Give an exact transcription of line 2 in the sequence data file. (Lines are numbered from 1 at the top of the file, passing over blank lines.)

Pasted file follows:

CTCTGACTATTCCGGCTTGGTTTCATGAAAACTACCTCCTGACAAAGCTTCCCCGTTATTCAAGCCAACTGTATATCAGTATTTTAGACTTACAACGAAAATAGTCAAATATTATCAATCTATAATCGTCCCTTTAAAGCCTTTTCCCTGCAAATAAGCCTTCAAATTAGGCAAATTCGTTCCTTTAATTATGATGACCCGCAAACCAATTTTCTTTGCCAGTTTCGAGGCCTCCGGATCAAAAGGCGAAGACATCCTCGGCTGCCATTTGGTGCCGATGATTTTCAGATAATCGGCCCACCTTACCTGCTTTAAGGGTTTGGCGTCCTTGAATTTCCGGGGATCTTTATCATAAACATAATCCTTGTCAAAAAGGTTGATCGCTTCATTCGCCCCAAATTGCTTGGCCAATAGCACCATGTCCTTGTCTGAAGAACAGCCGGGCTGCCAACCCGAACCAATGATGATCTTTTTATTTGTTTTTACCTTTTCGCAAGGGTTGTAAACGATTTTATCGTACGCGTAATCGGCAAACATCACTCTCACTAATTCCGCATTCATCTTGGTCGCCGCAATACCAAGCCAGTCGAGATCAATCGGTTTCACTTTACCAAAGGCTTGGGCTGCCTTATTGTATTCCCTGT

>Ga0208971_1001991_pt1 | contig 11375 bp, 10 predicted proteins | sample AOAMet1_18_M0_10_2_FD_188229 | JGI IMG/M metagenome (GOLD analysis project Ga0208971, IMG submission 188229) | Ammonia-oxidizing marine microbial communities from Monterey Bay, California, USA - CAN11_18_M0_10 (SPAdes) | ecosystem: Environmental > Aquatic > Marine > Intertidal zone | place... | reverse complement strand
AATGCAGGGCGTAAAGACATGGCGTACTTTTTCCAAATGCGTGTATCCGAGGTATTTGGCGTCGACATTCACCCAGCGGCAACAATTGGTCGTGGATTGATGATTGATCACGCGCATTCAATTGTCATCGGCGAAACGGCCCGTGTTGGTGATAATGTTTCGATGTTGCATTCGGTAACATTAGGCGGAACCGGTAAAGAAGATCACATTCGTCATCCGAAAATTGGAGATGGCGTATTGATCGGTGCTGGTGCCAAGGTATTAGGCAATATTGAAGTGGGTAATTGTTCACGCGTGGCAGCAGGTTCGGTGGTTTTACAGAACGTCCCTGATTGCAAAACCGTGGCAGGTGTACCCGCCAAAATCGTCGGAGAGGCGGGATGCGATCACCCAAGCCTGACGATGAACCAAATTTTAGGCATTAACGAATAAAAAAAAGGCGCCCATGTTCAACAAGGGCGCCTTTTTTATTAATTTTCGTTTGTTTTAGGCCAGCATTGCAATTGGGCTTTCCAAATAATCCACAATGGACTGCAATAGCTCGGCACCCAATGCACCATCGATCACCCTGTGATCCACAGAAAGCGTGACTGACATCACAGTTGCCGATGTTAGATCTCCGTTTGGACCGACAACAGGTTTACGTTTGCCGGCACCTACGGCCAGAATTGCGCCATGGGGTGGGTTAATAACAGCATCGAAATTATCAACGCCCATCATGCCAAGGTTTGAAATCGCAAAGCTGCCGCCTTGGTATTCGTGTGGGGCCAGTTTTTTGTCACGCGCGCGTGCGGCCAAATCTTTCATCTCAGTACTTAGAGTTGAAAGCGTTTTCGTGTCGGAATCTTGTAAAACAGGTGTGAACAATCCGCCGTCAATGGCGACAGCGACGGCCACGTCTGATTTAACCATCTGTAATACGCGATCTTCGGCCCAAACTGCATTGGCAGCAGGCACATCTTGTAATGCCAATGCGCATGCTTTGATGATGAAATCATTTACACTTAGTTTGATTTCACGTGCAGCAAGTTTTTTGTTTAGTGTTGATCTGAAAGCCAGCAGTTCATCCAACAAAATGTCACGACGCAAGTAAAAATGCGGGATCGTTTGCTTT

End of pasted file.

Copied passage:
>Ga0208971_1001991_pt1 | contig 11375 bp, 10 predicted proteins | sample AOAMet1_18_M0_10_2_FD_188229 | JGI IMG/M metagenome (GOLD analysis project Ga0208971, IMG submission 188229) | Ammonia-oxidizing marine microbial communities from Monterey Bay, California, USA - CAN11_18_M0_10 (SPAdes) | ecosystem: Environmental > Aquatic > Marine > Intertidal zone | place... | reverse complement strand